Follow the instructions in the AWS CloudFormation documentation to create a stack with this template.
Once your AWS CloudFormation stack is running, choose the Outputs tab in the AWS CloudFormation service console. This tab lists useful information like the name of the AWS security group and the public DNS of the load balancer.
To use Spotinst, sign up for a new account at https://spotinst.com. Choose Join in the upper right to open the following registration form.
Follow the instructions to create an account. You can follow the on-screen wizard to complete the Spotinst initial configuration. Make sure to choose Amazon Web Services from the Cloud Provider list.
Once setup is complete, choose Elastigroups in the top menu on the dashboard.
Enter a name associated with this group and the AWS Region you’d like to use, and then choose Next. In our example, I chose the name SpotInst-ASG-Spot and the US West (N. California) region.
You will now be asked to make some decisions on strategy and capacity. I used 60 seconds for connection draining, 1 as the target capacity, 1 as the minimum capacity, and set the maximum number of servers at 5. I left all other options at their default values.
When you’ve completed the fields, choose Next.
In the next segment, you can specify the details for the implementation. I chose my default AWS VPC ID under the VPC setting.
This example will demonstrate web server auto scaling using a Linux web server with a demonstration application. You should select multiple Availability Zones to ensure multiple AWS Spot pricing options as well as a high availability deployment.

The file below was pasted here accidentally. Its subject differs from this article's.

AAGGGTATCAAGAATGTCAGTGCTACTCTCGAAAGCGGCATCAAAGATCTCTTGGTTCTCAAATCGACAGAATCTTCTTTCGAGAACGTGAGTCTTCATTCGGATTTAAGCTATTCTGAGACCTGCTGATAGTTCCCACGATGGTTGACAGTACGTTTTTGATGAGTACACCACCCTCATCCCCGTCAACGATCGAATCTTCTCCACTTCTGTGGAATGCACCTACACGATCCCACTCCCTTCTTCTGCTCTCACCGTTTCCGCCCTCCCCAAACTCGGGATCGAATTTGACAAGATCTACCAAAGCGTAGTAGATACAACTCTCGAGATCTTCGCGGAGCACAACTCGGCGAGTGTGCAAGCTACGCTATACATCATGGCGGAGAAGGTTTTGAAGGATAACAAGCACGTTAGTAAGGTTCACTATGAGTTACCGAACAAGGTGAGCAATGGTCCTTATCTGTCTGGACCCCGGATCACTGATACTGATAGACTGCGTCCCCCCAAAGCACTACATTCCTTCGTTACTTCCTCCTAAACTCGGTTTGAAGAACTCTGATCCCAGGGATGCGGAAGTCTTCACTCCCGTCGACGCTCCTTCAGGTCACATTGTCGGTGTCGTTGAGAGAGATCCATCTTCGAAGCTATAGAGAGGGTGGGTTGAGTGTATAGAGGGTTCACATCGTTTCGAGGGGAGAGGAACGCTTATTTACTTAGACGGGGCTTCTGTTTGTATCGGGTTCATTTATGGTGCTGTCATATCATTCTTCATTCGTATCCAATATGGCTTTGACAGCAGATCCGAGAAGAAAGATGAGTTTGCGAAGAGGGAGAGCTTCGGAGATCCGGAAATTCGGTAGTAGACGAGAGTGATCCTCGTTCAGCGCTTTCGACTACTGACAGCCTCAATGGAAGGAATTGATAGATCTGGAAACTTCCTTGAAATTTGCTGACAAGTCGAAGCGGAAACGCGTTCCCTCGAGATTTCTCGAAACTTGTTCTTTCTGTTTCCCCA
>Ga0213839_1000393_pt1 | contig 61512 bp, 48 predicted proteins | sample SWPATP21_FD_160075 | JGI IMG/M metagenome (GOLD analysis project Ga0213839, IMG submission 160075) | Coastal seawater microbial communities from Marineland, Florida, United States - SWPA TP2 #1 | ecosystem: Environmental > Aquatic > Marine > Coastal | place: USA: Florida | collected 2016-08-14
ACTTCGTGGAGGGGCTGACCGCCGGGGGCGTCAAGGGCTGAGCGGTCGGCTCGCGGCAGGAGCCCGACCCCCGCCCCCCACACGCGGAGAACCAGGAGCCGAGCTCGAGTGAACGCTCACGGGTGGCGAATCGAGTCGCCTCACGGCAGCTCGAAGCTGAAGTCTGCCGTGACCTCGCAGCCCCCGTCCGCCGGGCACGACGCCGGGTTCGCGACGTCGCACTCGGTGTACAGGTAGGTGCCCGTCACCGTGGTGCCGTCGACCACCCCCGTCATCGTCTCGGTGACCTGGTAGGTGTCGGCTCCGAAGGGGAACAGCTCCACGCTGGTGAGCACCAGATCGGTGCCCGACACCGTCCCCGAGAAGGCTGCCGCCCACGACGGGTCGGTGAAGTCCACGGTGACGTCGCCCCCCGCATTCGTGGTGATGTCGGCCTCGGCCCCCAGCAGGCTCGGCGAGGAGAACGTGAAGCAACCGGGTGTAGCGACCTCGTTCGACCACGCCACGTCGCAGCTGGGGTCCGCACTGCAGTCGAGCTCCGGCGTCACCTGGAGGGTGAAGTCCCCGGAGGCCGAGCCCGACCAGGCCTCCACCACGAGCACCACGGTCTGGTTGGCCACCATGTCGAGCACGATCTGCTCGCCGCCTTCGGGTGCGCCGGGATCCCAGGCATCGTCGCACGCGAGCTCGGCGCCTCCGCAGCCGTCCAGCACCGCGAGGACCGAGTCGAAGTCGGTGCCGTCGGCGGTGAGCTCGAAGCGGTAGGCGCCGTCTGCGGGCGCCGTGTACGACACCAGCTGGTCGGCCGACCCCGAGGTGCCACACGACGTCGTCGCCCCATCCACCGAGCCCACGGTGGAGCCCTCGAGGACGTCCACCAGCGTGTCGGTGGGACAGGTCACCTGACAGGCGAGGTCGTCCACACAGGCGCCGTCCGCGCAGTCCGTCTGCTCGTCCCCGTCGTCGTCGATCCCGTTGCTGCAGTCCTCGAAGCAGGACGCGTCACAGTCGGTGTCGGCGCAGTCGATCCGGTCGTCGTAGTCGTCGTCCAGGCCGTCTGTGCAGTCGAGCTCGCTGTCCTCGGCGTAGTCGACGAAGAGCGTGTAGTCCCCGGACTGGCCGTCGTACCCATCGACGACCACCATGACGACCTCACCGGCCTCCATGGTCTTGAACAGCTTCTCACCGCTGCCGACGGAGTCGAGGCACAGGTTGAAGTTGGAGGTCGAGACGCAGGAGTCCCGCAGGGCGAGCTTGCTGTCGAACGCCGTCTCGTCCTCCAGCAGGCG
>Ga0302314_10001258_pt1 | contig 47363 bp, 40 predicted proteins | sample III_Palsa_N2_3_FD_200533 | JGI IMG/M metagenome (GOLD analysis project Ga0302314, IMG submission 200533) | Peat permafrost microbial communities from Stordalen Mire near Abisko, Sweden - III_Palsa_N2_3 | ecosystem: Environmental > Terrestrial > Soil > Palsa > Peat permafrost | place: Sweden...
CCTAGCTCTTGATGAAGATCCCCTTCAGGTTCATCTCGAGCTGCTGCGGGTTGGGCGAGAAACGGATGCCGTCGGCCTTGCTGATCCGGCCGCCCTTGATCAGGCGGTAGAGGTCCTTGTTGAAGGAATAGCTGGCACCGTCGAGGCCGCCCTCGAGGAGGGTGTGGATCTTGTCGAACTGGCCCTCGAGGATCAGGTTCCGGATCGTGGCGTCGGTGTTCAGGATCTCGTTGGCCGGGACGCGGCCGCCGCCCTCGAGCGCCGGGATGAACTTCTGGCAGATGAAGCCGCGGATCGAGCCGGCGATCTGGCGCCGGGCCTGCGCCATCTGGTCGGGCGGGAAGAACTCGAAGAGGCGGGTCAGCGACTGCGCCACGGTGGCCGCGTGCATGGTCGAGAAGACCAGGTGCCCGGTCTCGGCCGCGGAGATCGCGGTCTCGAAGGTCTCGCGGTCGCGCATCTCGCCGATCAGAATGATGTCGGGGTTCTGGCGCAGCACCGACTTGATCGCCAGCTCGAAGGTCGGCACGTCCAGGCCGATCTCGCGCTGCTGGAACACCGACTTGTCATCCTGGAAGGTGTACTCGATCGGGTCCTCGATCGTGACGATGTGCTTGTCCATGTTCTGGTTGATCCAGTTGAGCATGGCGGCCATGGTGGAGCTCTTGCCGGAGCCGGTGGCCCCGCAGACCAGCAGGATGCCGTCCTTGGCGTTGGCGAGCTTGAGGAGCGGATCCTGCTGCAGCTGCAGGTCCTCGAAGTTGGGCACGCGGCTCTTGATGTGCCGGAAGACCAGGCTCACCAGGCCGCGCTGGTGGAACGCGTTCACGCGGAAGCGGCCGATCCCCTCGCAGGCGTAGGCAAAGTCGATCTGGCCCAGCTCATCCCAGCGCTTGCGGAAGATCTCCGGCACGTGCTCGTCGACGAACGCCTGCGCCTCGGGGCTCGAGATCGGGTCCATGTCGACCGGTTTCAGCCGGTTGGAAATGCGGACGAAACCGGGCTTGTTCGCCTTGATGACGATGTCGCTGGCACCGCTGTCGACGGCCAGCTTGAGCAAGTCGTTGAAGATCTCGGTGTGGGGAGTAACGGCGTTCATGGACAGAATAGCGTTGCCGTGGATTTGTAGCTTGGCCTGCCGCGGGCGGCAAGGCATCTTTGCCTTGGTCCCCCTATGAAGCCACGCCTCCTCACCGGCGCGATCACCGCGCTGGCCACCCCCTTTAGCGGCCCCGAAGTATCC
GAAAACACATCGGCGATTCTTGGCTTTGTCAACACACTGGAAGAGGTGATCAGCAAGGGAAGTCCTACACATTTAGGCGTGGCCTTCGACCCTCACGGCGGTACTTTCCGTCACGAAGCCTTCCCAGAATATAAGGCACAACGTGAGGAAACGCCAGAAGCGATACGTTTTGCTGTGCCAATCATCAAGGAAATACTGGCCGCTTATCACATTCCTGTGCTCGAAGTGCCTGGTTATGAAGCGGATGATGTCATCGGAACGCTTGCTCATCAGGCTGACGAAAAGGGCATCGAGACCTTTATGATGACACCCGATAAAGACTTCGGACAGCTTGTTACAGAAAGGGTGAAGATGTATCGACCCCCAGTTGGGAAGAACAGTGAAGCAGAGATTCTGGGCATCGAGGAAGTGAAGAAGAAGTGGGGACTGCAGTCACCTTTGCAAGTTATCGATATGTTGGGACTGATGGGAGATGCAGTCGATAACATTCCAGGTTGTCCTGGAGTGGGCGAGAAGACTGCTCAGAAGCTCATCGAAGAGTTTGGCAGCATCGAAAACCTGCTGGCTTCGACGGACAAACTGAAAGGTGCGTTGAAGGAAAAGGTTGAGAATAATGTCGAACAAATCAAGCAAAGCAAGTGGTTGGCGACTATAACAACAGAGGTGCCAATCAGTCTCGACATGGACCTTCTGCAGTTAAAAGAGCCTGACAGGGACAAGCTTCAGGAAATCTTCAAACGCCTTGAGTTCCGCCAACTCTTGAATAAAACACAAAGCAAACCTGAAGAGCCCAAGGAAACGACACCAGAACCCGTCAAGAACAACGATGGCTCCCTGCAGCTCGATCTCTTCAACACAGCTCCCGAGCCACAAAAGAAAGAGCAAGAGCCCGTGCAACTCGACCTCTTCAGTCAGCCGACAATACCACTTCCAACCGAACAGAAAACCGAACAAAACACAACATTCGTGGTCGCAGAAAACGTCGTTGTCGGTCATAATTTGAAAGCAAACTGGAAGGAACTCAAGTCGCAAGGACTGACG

We also choose an On-Demand Instance type, in case we need to use one. I chose m4.large, but you can choose an alternative.
Next, we want to identify the different instance types we are willing to use with our application. Spotinst will pursue the best decisions as to which of the selected instance types and Availability Zones to use to ensure that our application scales to meet demand at the lowest cost using variable AWS Spot pricing and On-Demand Instances.
We now scroll down to the Launch Specification section. Select the load balancer created earlier. Select a key pair as well as the security group we created. For the image, you will need to enter the Amazon Machine Image (AMI) ID for Amazon Linux, which is region-specific. To find the current AMI ID, follow the instructions in the Amazon EC2 documentation.
Finally, select the check box for Add Detailed Monitoring.
The next section of the screen allows you to enter user data, which will facilitate the configuration of the instances for deployment. Copy the following lines into the User Data text area, and then select Next:
#!/bin/bash yum -y update yum -y install httpd24 php56 php56-mbstring php56-mcrypt php56-mysqlnd php56-xml chkconfig httpd on /etc/init.d/httpd start mkdir /var/tars cd /var/tars wget https://github.com/awslabs/aws-demo-php-simple-app/archive/master.zip unzip master.zip sed -i 's/loadGenUse = 0/loadGenUse = 1/g' aws-demo-php-simple-app-master/config.php cp -a aws-demo-php-simple-app-master/* /var/www/html/
We must now identify the scaling policies used to decide when to add or remove instances. Under UP Scaling Policies, choose Add Policy. Click the plus sign next to Up Scaling Policy 1.
Fill out the information to specify that whenever the average of CPU utilization is greater than or equal to 50% for 2 consecutive periods of 1 minute, add one instance to the group, and then wait 60 seconds for the next scaling activity.
Now create the scaling down instructions in a similar fashion. Choose the Add Policy button below Down Scaling Policies, and then click the plus sign next to Down Scaling Policy 1.
Fill out the form to specify that whenever the average CPU utilization is less than or equal to 15% for 2 consecutive periods of 1 minute, remove a single instance, and then wait 120 seconds before making an additional scaling decision. When the form is complete, choose Next.